Buprenorphine is a prescription medication used to treat pain and opioid use disorder. It is used to treat moderate to severe pain in adults and is only prescribed if other pain management treatments are ineffective.
When used to treat opioid addiction, it works by curbing cravings to use opioids and also reduces withdrawal symptoms. It is used in medication-assisted treatment (MAT) to minimize or quit dependence on heroin, methadone, or morphine (pain reliever). Buprenorphine works best when combined with a comprehensive treatment program that includes counseling, behavioral therapy, and alternative therapies. This provides a holistic approach to treating opioid use dependency and addresses the body and mind for a successful treatment. Buprenorphine is safe, effective, and FDA-approved. The medication can be used during inpatient or outpatient treatment.
What Is Opioid Use Disorder (OUD)?
Opioid use disorder is, also referred to as opioid addiction, is a progressive disease involving physical and psychological reliance on opioids. Some prescription pain drugs and illegal drugs like heroin contain opioids. For the successful treatment of OUD, a whole-person approach is the best, which encompasses medication and psychotherapy.
OUD is a chronic disease that can cause serious problems for the user, such as overdoses, disability, relapse, and death. OUD signs and symptoms may include some of the following:
- Dilated pupils
- Restlessness and agitation
- Elevated heart rate and blood pressure
- Strong desire or urge to take opioids
- Unsuccessful attempts to control, discontinue or cut down opioid use
- The need to use higher amounts to get the same effect (tolerance development)
- Withdrawal side effects from discontinued use, such as chills, nausea, sweating, depression, or insomnia
- Losing control of how much you have used
- Using opioids in dangerous situations like driving or operating heavy machinery
- Difficulty managing responsibilities at work, home, or school due to opioid use effects
Most people find it difficult to stop using opioids because withdrawal can be very uncomfortable. While detoxing can be daunting, buprenorphine can eliminate withdrawal symptoms and increase successful long-term recovery.
How Does Buprenorphine Work?
Buprenorphine is a partial agonist and is usually combined with naloxone, an antagonist (it blocks the effects of opioids). Naloxone also helps lower the risk of buprenorphine misuse. Together, these drugs prevent withdrawal symptoms for patients with opioid dependency by producing similar effects to opioid drugs. The FDA-approved buprenorphine for opioid withdrawal and the maintenance treatment for opioid addiction.
Since buprenorphine is classified as a long-acting opioid partial agonist, it is used to replace shorter-acting opioids for patients addicted to heroin, oxycodone, hydromorphone, or fentanyl. This means that the drug is released slowly in the patient’s body for a longer duration, with the effects lasting 24 to 36 hours. However, with short-acting periods, patients have to use them three to four times a day. Buprenorphine is chemically similar to opioids and does not cause euphoria like other opioids like morphine.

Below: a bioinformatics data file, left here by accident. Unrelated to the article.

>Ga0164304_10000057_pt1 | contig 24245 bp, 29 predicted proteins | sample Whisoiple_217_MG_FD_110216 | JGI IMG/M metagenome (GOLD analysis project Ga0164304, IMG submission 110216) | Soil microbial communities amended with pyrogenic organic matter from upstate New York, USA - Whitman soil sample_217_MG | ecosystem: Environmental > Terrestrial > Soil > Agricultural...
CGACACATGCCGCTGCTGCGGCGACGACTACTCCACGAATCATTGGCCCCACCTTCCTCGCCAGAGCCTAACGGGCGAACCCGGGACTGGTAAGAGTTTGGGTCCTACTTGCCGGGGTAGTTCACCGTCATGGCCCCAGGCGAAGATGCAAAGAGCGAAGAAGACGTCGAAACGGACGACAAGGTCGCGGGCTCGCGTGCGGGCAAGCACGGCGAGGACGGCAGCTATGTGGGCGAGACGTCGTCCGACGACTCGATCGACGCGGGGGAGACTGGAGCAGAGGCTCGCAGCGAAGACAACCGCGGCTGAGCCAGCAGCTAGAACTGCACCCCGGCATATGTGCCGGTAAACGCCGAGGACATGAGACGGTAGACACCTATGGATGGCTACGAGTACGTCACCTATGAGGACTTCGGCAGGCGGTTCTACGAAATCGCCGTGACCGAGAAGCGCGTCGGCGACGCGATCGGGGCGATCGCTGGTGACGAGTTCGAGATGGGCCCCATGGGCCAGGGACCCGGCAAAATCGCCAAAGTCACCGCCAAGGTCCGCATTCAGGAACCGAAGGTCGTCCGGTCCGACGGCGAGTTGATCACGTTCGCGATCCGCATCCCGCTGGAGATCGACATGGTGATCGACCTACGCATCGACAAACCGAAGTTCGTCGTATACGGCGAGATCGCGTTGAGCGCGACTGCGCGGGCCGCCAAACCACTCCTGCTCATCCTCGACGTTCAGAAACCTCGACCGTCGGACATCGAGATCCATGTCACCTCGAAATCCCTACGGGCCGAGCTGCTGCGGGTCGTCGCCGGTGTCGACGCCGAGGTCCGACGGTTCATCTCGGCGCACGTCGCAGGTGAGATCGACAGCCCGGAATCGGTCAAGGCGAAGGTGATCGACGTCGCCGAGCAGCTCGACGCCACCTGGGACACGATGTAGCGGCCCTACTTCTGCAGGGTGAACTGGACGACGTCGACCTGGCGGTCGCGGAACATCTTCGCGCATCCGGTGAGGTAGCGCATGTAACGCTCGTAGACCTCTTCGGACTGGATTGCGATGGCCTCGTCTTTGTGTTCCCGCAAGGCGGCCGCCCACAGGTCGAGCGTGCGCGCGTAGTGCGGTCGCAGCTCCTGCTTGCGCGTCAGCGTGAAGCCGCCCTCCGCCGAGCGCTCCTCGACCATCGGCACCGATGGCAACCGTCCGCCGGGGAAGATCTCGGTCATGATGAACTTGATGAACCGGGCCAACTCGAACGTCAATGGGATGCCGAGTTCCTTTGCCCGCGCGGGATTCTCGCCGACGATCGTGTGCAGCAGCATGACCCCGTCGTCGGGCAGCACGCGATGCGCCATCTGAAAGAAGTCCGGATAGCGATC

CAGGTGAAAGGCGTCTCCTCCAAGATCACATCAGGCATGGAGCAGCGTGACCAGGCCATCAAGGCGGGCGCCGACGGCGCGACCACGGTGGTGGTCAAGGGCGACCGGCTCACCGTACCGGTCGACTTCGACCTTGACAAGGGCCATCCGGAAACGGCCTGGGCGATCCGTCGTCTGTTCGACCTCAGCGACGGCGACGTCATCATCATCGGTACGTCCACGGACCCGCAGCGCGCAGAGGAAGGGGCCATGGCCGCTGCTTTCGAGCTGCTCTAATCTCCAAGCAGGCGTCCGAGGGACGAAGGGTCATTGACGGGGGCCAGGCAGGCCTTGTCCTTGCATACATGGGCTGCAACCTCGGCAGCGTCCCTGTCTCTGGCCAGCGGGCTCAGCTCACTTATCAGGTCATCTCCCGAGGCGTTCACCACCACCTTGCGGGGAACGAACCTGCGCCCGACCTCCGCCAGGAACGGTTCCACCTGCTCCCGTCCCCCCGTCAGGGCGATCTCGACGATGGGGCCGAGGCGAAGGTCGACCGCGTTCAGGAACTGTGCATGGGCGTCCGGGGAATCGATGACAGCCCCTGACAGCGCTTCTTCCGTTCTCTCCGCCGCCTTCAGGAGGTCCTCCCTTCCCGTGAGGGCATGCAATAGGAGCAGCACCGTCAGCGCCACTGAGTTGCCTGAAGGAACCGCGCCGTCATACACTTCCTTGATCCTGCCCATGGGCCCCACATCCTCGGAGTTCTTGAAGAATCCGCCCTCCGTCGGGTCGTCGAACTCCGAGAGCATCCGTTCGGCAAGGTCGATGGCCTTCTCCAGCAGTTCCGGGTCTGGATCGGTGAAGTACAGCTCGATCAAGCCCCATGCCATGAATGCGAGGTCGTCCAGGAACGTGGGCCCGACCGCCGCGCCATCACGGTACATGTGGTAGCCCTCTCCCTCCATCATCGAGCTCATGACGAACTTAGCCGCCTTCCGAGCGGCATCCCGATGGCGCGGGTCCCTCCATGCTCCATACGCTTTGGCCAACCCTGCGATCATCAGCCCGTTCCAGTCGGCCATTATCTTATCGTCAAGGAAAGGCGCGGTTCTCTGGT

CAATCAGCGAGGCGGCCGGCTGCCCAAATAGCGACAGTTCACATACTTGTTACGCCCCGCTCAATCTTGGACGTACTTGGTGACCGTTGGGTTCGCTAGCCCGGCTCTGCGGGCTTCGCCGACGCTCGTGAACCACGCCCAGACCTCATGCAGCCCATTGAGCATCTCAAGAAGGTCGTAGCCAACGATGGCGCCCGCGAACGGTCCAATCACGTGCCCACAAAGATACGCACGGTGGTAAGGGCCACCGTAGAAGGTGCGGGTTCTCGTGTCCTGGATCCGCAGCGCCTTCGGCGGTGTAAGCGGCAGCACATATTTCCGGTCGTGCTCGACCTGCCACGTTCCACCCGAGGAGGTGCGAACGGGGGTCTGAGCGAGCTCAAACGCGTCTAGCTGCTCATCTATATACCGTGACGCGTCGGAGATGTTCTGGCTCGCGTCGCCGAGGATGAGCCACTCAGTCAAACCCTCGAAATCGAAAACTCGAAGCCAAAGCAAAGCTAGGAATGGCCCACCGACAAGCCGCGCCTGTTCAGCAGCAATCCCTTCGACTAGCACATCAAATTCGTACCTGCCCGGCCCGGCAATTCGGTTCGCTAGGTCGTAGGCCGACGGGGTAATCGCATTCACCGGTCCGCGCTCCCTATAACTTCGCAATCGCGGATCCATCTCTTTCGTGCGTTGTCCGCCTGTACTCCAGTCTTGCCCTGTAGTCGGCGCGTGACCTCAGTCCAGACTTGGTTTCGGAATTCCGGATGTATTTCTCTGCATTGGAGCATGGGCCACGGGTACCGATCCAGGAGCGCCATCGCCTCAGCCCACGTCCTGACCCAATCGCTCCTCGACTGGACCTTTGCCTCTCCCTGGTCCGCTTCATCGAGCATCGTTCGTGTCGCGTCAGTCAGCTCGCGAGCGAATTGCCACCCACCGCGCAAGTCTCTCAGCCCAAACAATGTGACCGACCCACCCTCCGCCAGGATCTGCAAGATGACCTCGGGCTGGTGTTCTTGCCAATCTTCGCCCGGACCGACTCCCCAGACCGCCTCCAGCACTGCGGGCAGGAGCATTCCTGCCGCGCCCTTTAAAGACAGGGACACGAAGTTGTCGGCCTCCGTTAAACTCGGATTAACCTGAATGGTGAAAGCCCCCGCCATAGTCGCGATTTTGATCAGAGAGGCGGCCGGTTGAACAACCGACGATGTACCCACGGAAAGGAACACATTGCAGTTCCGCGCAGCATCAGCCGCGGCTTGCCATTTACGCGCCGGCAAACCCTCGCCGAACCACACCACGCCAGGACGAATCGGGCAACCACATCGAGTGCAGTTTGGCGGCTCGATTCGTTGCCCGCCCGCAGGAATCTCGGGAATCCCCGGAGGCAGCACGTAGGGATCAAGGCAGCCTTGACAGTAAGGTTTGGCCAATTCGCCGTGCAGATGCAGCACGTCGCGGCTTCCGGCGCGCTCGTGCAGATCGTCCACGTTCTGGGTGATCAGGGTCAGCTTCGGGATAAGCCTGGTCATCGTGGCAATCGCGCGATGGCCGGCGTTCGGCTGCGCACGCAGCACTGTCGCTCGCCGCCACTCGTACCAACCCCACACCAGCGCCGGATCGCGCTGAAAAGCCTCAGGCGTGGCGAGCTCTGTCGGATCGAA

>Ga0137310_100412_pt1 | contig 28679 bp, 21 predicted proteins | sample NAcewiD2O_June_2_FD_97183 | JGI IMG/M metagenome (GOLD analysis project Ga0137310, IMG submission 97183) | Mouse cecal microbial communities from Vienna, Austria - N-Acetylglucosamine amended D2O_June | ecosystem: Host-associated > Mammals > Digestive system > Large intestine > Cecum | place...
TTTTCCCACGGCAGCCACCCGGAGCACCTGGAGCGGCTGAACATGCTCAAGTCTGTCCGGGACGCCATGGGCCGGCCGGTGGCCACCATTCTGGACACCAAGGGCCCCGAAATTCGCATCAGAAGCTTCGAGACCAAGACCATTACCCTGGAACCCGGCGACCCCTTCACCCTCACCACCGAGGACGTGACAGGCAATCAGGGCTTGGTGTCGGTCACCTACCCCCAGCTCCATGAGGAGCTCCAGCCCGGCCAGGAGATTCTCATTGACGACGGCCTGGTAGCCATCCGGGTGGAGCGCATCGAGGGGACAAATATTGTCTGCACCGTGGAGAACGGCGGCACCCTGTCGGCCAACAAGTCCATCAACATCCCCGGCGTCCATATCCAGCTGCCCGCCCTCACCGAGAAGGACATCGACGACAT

How Is Buprenorphine Taken?
Buprenorphine is available in the following forms:
- Tablets that are taken every day. These tablets can be buprenorphine on their own or a combination of naloxone and buprenorphine. The tablets are placed under the tongue and left to dissolve.
- Sublingual and buccal films that are combined with buprenorphine/naloxone. They are taken daily by placing them under the tongue for rapid action and fast absorption. Buccal films are applied between the tongue and cheeks.
- Long-acting implants that last for six months
- Extended-release subcutaneous injections, administered weekly or monthly.
- Transdermal patches that are placed on the skin for slow, steady release and a continuous effect
Once you take the buprenorphine tablets they will be absorbed into your body via the blood vessels beneath your tongue. You should not eat, drink, swallow, chew or crush them since they will not work as well. If your doctor has prescribed more than one tablet, place both tablets under your tongue simultaneously.
It is important to follow your doctor’s instructions carefully while taking buprenorphine and naloxone. You should not apply or take less or more medication than your doctor prescribes.
Your doctor may begin your treatment on a low buprenorphine dosage which will be increased for one or two days, and then switched to buprenorphine and naloxone. Your dosage might be increased or decreased depending on your treatment response depending on the type of opioid you were using. Your doctor will determine the best treatment plan for you. Do not discontinue taking buprenorphine and naloxone without informing your doctor.
Buprenorphine Side Effects
Buprenorphine has the following potential side effects, including and is not limited to:
- Weight gain
- Excessive sweating
- Dry mouth
- Nausea and vomiting
You do not have to suffer from OUD anymore. Get opiate addiction treatment for an improved quality of life.